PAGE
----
On the Ball: Why not Just Change the Rule?
I’m not a big fan of my Dish Network this time of year—actually I’m not a big fan of YES Network, which broadcasts the Yankee games—and blacks them out everywhere else.
Dish Network doesn’t have YES, and if you don’t have YES, you have to wait for a Yankee game to show up on channel 9 or on Fox’s Saturday game of the week. In addition, most of the Yankee games on ESPN are blacked out as well.
Two years ago, I thought I had them beat when I purchased a year’s subscription on MLB.com—nope. YES is right there to black out those games as well—it’s like the Soup Nazi started calling the shots there.
Naturally, every time I complain to a friend about this, they ask the obvious question of why I don’t switch providers, to which I have no good answer for, except that I’m going to someday.
Since someday still hasn’t happened, I ended up just missing Pineda’s pine-tar ejection last Wednesday.
At the time I was working on my computer. After seeing the Internet blow up with reports of his blunder, I quickly turned on the TV, happily saw that ESPN’s Red Sox–Yankees broadcast wasn’t blacked out (I guess YES was asleep at the wheel), and turned it on just in time to see replays of some guy with a neck discoloration the size of Texas walking off the mound.
My first thought was amazement that he didn’t think anyone would notice—especially after having the same-looking substance on his palm the last time out. How could anyone not notice that? Where were his coaches or teammates during all this? Was it some kind of hazing?
(It was almost as blatant as the time my brother decided to spice up a boring board game of the “Game of Life”—we were somewhat forced participants—by being the banker and discretely slipping me extra cash at every opportunity. Unfortunately, it all came apart when the bank mysteriously ran out of money—suddenly us multimillionaires on teacher salaries had some explaining to do.)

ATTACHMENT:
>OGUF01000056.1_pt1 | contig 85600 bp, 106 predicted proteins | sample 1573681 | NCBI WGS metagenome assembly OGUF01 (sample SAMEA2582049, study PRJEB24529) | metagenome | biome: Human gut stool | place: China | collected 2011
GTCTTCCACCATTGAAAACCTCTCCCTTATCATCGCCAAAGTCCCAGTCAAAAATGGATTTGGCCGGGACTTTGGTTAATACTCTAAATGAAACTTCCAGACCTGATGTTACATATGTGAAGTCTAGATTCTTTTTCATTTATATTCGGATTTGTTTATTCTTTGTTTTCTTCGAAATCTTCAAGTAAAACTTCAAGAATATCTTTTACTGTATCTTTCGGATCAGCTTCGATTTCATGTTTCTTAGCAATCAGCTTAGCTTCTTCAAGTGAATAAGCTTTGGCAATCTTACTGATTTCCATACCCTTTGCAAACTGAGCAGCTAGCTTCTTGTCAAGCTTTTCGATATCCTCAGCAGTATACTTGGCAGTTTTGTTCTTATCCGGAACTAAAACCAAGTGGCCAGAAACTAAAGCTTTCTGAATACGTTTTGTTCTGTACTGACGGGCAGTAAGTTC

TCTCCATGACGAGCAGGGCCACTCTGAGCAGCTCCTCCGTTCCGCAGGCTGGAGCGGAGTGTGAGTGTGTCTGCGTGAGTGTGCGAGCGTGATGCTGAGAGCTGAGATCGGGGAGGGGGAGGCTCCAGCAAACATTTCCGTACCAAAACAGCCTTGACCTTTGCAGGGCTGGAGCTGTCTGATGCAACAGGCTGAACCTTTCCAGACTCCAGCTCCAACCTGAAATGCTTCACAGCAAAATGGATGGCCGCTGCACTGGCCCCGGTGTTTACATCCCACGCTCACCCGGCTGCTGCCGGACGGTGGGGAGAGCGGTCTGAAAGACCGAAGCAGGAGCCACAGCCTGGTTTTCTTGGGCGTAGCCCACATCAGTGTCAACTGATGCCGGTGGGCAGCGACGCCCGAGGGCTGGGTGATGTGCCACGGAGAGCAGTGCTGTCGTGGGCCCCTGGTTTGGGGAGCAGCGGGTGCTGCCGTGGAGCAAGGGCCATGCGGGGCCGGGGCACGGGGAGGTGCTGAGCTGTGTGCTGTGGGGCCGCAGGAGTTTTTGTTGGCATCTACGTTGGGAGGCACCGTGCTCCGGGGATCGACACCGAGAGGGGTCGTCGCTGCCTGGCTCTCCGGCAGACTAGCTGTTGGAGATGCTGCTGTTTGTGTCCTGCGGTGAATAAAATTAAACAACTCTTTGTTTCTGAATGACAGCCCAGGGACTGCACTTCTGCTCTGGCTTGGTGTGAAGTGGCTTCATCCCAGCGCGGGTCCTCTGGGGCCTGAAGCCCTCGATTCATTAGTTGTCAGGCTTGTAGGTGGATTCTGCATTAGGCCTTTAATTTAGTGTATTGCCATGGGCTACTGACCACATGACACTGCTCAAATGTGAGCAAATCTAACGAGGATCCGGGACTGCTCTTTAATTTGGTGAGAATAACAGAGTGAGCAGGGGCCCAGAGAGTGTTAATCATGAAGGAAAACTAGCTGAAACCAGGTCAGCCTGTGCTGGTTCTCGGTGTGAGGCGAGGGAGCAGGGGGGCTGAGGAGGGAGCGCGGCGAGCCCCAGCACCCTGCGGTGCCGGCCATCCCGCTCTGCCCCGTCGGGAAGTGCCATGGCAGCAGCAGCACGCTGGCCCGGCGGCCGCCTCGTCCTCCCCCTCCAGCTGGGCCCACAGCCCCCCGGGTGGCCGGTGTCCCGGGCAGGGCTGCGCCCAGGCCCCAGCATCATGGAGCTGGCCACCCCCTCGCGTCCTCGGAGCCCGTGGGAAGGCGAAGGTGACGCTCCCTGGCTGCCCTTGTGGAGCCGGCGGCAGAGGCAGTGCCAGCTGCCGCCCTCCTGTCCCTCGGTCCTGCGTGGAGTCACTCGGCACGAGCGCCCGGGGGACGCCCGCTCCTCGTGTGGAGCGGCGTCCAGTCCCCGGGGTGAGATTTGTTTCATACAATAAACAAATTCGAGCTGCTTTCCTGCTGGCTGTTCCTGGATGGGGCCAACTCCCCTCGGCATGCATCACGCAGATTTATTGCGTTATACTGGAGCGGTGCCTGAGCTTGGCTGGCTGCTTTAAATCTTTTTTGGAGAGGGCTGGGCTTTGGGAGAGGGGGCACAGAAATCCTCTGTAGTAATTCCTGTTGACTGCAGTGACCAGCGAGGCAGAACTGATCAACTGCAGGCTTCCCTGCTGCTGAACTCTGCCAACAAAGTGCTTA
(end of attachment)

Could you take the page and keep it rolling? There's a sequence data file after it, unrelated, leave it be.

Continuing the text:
Of course, this isn’t the first time pine tar has been used illegally in a game—it’s just one of the few instances that the player was caught. After all, most managers are probably like Boston skipper John Farrell and are a bit reluctant to call out other players for doing so—lest their own players be scrutinized.
It was a little more than 30 years ago when the most famous of any pine tar incident ever happened—and it centered on my favorite player, George Brett.
Brett was everything I thought a star should be. He was all-out, didn’t care much about individual accolades, and as a bonus, was unbelievably cool in the clutch. A career .337 postseason hitter, his three-run home run off Goose Gossage (the same pitcher who gave up the pine tar blast) in Game 3 of the 1980 ALCS, won the game and the series for the Royals.
It was moments like that that skyrocketed his popularity in the Midwest. He could do no wrong.
On the fifth anniversary of Brett’s pine tar incident, they replayed it and I saw it for the first time (I was 6 when it actually happened). Surprisingly after seeing it, I actually had empathy for our hated rivals, the Yankees.
(As an aside, yes we still considered the Yankees a rival, even though the Washington Generals had a better chance at beating the Globetrotters.)
The rules were clear—no pine tar extending above 18 inches on the bat and, although it gave him no advantage (the rule was made to keep pine tar off the ball), his bat was clearly in violation.
American League President Lee MacPhail eventually overruled the call, saying that Brett gained no advantage. Naturally, the question became, why have the rule in that case?
Pineda’s argument is similar—many pitchers use pine tar in cold or wet weather to get a better grip on the ball. He was just bad at concealing it. Clearly other players do the same for better grip, so why not legalize it?
Clearly, if baseball was so concerned about it, it’d check the pitcher for substances before he comes out to pitch, instead of waiting for the opposing the manager to say something.